Porsche Cayenne review – ride and handling
The Cayenne’s driving demeanor varies quite substantially. GTS and Turbo models drive well, but hybrids feel cumbersome
There’s a feeling to all-forms of Porsche that somehow seems so well-judged from the moment you settle into the firm driver’s seat. Critical touch points – the size and thickness of the steering wheel, the firm pedal response and the damped slickness of the transmission selector, they all purvey a quality beyond just materials, one that tells of painstaking development. Despite sharing a majority of its components with the Audi Q7, Volkswagen Touareg and Bentley Bentayga, the Porsche Cayenne’s feel is instantly distinguishable, and the package is all the better for it.
Despite the variety of models within Porsche’s current range, there’s still a consistency to certain controls and their weights which is rather gratifying, starting with the steering itself. The rack isn’t overly fast, but the weight is quite heavy for this type of car, and with that movement comes impressive accuracy.
All models on the PASM sport suspension have a firm edge to the ride, but wheel control over sharp road intrusions is impressive and the suspension never feels out of step or control even with what is admittedly a lot of weight and a lofty centre of gravity.
The GTS is the best example of this in the range. Although it rides on 21-inch wheels, it strikes an impressive balance between control and comfort, even if luxury car levels of isolation from the road-surface aren’t on the menu. When fitted with the optional air-suspension, all models find a good rhythm with the road surface certainly, but up the wheel size and the reduction in tyre sidewall can be problematic as it introduces a brittleness, especially on hybrid models.
The Turbo S e-hybrid isn’t quite so sorted, as despite employing quite literally all of Porsche’s hardware tricks to keep the handling in check, its sheer 2.5-ton mass is always at the head of proceedings, with the body incapable of managing the weight on both lateral planes. Under hard acceleration, there’s a hesitation driven not by the powertrain’s lack of response, but the body’s physical desire not to move forwards. Enter into a corner and in dry conditions it really does feel as if the tyres are peeling off the rims, such are the forces involved. In greasy conditions the tyres just give up the ghost entirely, leading to some pretty terminal understeer that forces you to pootle around at low speeds like you’re driving a 700bhp Jeep Wrangler.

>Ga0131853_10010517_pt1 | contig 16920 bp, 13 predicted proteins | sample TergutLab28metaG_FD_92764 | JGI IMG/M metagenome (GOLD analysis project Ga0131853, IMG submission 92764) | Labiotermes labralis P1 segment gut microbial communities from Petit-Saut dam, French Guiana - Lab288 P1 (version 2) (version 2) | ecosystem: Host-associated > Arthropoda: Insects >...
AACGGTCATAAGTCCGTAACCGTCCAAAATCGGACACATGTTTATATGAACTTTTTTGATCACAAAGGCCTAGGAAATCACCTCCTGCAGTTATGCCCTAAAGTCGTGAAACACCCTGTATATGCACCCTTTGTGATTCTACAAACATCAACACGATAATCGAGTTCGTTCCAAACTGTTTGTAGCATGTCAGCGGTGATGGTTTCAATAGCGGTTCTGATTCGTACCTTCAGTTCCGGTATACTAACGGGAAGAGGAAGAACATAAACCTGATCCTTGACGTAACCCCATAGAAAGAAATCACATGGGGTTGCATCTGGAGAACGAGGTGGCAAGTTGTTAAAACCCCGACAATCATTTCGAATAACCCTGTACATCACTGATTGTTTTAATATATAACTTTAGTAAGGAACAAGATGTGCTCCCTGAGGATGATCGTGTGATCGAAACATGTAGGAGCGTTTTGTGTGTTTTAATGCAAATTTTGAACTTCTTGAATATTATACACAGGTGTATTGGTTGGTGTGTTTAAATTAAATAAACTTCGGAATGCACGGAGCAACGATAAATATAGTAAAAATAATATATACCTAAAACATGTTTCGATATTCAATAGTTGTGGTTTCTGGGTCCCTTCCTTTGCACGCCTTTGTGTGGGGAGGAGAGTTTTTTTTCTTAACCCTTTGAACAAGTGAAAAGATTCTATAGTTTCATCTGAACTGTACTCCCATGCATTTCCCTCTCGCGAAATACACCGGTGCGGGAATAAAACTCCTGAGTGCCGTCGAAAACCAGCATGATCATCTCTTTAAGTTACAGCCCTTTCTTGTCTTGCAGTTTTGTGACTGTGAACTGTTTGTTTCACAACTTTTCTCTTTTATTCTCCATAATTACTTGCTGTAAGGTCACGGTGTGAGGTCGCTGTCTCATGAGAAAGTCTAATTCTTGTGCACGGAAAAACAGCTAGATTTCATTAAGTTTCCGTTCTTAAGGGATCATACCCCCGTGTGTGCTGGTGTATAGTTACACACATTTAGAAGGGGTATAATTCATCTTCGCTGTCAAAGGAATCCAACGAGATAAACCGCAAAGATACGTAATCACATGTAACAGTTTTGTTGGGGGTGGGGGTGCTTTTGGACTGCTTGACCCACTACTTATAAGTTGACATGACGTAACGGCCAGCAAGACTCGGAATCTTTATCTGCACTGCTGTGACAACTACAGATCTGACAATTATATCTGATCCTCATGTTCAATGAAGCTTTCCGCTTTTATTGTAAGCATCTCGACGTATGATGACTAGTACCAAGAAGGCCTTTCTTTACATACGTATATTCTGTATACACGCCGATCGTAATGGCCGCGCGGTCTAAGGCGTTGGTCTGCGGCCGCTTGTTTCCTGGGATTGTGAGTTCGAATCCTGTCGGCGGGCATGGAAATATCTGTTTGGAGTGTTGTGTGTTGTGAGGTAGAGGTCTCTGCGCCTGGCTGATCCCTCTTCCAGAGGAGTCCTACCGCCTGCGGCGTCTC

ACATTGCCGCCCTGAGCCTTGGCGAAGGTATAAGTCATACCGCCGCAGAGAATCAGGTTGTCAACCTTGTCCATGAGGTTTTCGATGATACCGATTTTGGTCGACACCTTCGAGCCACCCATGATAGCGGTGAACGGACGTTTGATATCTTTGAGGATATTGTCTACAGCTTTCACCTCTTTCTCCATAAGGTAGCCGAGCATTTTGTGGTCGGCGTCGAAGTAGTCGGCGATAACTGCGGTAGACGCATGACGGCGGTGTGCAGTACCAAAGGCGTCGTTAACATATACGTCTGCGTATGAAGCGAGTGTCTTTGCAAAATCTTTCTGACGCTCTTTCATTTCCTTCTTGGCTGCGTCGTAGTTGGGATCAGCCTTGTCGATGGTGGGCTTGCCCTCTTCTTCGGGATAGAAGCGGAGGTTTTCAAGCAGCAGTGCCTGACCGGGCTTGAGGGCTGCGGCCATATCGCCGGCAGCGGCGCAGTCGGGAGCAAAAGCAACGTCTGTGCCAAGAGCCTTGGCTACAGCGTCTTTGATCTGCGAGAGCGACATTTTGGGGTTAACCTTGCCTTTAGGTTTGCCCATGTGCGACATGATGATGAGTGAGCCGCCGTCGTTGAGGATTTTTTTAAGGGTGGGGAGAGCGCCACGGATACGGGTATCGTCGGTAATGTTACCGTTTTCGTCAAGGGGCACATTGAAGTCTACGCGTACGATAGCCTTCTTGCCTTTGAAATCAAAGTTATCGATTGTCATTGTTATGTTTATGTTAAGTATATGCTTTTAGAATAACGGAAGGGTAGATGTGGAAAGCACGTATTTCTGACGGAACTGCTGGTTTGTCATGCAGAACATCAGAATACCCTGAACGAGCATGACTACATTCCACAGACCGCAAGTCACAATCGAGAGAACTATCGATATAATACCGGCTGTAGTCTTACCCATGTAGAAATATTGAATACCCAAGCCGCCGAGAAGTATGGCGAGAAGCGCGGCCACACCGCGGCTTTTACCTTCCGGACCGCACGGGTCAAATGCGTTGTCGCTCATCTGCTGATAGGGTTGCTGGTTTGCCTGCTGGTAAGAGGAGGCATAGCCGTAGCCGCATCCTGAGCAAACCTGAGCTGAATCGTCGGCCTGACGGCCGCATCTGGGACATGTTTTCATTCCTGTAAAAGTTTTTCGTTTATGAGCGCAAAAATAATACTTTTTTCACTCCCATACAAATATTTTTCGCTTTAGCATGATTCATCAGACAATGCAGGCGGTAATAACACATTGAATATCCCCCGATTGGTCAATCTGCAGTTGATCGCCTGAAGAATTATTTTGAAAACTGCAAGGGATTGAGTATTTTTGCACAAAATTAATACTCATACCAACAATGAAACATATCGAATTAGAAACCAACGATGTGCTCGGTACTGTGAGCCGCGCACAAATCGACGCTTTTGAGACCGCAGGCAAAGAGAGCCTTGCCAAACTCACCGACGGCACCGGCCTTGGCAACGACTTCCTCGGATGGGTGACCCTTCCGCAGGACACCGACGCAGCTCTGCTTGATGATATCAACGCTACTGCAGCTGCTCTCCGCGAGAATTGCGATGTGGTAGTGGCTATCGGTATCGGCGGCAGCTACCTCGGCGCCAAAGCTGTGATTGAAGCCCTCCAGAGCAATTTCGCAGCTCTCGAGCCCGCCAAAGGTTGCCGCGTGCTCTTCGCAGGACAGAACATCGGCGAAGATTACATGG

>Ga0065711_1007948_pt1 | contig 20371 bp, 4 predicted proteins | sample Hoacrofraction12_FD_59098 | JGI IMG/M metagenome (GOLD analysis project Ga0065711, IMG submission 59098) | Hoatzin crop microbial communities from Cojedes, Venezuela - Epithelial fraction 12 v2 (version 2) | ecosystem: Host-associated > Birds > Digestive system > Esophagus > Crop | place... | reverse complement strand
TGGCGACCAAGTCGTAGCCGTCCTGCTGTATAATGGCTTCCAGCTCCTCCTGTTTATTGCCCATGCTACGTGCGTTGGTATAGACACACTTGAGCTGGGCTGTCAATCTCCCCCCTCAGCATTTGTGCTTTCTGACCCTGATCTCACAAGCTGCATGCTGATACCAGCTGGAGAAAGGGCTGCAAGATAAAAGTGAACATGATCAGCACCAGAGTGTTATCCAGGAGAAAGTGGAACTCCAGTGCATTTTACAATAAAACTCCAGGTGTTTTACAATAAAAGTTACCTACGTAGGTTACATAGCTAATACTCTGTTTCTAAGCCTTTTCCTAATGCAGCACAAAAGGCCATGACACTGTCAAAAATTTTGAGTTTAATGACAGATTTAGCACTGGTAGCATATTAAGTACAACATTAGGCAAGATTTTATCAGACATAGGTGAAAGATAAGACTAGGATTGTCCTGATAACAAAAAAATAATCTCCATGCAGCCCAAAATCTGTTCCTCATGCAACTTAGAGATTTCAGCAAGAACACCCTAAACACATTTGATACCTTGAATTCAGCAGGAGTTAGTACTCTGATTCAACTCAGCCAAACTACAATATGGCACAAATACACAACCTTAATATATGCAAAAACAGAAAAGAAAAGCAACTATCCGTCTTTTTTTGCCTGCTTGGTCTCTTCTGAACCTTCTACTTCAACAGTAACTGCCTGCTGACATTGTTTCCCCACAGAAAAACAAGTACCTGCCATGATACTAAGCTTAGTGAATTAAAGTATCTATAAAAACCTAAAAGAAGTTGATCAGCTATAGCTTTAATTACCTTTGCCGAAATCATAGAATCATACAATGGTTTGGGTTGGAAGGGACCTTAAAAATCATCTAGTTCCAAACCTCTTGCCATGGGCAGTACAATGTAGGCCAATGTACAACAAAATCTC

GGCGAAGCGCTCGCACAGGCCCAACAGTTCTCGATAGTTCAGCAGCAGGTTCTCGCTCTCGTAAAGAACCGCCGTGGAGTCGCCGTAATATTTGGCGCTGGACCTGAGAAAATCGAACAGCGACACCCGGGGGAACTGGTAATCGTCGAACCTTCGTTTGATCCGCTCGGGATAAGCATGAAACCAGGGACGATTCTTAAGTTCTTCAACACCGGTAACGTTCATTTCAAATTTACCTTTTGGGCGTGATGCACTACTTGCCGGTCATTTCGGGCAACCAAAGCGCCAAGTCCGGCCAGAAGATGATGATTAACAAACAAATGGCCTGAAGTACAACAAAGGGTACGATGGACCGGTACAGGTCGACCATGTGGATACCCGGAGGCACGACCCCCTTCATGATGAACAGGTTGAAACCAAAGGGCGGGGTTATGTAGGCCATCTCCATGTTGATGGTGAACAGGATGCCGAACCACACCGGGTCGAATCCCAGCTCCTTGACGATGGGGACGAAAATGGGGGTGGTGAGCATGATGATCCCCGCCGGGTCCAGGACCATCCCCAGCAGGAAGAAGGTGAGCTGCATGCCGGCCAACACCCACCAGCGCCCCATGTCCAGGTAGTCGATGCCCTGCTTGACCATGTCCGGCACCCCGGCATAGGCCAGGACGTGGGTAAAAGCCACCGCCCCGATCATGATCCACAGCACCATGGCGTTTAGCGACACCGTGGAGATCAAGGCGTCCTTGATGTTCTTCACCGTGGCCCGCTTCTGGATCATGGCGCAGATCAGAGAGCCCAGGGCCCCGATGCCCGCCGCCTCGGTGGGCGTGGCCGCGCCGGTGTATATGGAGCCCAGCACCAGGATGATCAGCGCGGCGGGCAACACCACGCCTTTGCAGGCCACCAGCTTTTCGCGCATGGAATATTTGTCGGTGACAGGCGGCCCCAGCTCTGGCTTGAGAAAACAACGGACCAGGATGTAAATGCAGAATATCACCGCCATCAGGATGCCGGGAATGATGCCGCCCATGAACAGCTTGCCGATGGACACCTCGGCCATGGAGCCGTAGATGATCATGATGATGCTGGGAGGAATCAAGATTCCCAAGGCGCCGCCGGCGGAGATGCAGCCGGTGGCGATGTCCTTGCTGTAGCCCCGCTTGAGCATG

The Turbo S e-hybrid also struggles with its carbon ceramic brakes, with the blending of regenerative and friction braking knocking your confidence in the components you certainly feel you need to lean on most. Apply brake pressure and the regenerative brakes are the main device, however once you’re deep enough into the travel to call in the ceramics, they bite quite suddenly, making the braking difficult to modulate.
Body roll is contained – that’s the 48V active anti-roll system working – but in countering the body’s movement it intensifies the disconnection between the driver and the car. Turn into a corner, load the chassis and instead of feeling that corner dig down into its suspension travel, thus creating grip, the movement is counteracted, making front wheel skitters across the surface creating some pretty terminal understeer.
The Cayenne is best when kept in its simpler forms, and compared to all mainstream premium rivals it still rules class when it comes to on-road dynamics. Looking further up the stream of big-money SUVs, the new Aston DBX shows it a thing or two in delicacy and feel, but is a far more expensive machine.